I John saw the holy city, new Jerusalem, coming down from God out of heaven, prepared as a bride adorned for her husband. What is being made ready now is the holy city, the new Jerusalem, not some faraway thing called heaven. Look at your Bible. Look at John’s vision. Where is this city in the end? This city comes down from God, out of heaven. So where will this new Jerusalem be? The holy city, the new Jerusalem, will be on earth.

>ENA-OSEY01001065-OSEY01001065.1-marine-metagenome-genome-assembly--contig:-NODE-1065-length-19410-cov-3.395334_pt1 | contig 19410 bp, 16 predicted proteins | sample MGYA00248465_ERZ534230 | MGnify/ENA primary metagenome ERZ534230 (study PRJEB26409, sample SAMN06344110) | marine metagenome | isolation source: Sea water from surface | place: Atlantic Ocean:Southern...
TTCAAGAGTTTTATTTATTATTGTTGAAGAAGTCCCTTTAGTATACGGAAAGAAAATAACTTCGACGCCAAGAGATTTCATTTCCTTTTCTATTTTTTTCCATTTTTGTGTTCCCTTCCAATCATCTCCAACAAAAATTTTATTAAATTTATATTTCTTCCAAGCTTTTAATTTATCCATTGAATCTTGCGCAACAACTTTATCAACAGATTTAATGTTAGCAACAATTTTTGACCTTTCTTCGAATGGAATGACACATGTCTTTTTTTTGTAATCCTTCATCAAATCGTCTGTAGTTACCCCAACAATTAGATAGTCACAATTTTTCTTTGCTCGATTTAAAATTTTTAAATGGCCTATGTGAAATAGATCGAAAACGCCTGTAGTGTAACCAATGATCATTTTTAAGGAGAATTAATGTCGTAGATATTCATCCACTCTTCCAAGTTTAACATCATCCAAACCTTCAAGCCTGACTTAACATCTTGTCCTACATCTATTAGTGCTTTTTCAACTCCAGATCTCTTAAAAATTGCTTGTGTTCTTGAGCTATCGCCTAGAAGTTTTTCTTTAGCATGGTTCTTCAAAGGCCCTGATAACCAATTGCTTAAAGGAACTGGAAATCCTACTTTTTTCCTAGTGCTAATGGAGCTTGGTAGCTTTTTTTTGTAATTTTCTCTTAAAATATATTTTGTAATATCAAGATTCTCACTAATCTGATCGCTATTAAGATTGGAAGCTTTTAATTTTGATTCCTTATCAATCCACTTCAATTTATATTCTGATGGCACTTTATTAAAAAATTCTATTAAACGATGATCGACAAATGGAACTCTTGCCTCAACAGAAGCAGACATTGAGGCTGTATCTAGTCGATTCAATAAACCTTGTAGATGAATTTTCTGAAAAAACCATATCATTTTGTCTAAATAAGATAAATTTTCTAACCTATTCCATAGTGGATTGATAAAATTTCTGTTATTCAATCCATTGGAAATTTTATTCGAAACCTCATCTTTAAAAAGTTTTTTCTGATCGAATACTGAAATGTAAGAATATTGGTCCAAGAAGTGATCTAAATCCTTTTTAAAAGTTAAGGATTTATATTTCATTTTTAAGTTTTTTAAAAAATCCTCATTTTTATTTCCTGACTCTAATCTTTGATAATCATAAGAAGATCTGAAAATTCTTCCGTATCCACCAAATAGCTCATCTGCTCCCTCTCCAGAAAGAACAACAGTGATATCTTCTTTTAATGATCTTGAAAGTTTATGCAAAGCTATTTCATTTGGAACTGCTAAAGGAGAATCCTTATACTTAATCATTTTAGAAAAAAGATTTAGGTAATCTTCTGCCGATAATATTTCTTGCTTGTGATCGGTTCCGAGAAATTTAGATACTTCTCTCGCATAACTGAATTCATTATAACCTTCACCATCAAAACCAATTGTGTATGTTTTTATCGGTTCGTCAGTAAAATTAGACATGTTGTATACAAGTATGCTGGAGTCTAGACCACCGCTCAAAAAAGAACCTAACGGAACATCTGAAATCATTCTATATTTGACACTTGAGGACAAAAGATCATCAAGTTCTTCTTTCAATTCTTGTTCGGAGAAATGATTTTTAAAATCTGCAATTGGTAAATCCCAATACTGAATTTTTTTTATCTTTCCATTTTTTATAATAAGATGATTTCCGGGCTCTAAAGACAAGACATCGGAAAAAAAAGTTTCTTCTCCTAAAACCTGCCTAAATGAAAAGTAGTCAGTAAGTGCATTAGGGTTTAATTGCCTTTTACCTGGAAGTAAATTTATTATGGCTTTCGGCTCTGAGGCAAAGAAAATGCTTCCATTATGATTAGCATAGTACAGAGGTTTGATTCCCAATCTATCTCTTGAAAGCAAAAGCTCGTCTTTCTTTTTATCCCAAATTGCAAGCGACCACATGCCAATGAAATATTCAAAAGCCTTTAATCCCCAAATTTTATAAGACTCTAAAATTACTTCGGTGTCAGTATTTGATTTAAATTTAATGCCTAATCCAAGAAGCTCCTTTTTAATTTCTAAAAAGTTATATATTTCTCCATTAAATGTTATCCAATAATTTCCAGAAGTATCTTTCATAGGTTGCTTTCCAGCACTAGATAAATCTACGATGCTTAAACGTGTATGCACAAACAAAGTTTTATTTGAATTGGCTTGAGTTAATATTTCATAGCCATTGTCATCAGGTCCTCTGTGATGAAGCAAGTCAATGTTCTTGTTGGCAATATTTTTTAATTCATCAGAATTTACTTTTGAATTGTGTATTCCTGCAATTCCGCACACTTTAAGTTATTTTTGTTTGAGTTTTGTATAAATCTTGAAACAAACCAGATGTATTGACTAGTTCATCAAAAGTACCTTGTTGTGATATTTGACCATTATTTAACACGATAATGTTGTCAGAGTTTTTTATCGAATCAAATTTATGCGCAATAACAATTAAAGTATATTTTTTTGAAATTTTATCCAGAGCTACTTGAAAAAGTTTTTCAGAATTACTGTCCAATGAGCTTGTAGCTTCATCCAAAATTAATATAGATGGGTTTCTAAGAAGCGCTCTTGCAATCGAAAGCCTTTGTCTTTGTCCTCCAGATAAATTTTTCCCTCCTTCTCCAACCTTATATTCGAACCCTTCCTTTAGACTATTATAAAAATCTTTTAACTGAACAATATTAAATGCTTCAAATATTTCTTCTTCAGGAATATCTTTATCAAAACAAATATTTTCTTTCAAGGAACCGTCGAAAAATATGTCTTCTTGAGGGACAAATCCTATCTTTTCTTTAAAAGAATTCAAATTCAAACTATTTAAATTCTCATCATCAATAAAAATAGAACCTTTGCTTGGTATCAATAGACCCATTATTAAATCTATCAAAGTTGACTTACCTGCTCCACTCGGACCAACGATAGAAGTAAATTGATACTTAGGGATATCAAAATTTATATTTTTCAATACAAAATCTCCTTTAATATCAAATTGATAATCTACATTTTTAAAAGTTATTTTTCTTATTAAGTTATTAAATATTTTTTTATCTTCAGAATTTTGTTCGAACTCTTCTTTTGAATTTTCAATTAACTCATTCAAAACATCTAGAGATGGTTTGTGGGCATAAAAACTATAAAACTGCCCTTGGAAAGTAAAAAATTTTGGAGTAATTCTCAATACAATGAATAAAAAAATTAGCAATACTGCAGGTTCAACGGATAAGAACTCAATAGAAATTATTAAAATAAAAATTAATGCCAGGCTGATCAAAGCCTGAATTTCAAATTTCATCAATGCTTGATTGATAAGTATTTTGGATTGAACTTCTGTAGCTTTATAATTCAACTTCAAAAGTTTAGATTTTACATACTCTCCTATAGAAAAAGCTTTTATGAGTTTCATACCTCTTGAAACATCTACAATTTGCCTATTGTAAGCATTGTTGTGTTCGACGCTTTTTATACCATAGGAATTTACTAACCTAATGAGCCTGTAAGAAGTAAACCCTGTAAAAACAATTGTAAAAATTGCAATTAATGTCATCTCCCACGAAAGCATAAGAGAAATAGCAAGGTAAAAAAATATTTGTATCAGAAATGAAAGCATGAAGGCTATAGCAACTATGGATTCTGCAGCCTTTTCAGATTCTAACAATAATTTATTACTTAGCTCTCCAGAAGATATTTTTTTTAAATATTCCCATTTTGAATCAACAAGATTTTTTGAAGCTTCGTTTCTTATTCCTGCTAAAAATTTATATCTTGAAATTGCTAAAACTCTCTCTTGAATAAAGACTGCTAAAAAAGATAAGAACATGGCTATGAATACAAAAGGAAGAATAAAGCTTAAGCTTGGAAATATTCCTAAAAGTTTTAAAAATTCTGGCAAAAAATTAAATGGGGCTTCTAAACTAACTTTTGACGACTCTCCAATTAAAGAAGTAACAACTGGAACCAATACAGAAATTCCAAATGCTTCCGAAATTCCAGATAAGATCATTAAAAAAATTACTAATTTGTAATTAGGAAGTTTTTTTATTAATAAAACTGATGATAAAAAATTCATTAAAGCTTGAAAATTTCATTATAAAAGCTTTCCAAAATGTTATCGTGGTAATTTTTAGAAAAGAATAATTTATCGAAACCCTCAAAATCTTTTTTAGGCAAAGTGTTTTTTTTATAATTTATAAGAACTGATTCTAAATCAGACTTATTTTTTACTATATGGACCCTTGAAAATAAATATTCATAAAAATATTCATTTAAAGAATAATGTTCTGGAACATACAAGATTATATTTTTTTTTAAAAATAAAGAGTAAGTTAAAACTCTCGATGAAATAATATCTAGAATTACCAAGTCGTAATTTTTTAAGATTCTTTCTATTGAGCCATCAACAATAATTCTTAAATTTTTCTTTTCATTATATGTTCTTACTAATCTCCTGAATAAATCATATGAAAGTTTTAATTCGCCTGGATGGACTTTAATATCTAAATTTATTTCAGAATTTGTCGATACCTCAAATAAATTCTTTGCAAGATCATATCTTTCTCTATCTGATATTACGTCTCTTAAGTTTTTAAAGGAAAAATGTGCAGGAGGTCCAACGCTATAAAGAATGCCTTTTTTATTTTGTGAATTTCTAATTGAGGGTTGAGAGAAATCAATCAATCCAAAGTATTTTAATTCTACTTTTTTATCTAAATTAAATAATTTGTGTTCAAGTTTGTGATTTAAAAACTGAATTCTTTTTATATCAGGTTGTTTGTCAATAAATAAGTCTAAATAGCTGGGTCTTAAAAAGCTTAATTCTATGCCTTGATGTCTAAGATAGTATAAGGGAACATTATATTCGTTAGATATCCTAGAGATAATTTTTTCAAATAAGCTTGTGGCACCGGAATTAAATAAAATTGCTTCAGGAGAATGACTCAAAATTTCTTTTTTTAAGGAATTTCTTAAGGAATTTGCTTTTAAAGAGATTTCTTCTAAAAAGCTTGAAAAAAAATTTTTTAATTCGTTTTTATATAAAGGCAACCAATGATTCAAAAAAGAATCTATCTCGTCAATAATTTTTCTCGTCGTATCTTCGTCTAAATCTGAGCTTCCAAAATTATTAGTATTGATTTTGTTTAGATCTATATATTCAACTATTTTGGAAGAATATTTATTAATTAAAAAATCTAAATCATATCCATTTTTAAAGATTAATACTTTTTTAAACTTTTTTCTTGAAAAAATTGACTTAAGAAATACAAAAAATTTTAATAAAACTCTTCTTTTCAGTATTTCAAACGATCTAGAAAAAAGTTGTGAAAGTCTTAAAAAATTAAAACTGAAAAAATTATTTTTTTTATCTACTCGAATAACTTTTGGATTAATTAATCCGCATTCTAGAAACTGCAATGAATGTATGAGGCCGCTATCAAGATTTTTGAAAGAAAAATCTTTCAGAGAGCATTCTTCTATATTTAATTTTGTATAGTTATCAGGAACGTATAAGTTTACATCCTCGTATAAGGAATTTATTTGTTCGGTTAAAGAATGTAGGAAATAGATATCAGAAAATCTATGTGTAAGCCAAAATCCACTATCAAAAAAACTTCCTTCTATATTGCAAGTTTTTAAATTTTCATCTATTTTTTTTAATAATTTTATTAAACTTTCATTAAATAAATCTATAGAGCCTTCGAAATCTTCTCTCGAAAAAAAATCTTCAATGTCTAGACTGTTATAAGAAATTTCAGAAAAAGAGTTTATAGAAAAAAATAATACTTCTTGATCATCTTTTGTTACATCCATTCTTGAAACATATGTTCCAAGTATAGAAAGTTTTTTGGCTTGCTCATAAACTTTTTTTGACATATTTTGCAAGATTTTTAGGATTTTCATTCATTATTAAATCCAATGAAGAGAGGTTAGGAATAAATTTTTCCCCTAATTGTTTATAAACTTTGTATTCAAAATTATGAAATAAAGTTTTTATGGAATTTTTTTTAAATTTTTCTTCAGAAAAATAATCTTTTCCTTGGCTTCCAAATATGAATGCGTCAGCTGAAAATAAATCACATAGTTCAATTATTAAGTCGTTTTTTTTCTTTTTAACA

And this holy city is a bride adorned for her husband. As St Paul also says of the Church, in Galatians, Jerusalem which is above is free, which is the mother of us all. The bride is the Church, the holy city, new Jerusalem; the husband is Jesus Christ. Think who Jesus is, and you will see whether this holy city that will come upon the earth is real. The Son of God is the realest being there is, because he is God. Anything imagined by you alone is less real than you. If the new heavens and the new earth were just your imagination, it would be as real as your imaginary friend when you were five. But the Son of God is realer than you, because you were imagined by him. If Jesus did not continually imagine and sustain your existence, you could not exist. And for you he was born of the Virgin Mary in Bethlehem, descended from king David. And for you he tabernacled with men, and dwelt with men. And for you he was crucified outside the walls of Jerusalem. And for you, on the third day, he was raised from the dead and walked out of his tomb. And for you he remains a man today, with a new and glorious body. And for you he has imagined the new heavens and the new earth, and has laid it before you as your hope at the end of the world, and says he will wipe all tears from your eyes, and declares that this holy city of the saints, this New Jerusalem coming to the earth from heaven, is his bride. I ask you, Is Jesus such a damned fool as to be married to a mere figment of your imagination?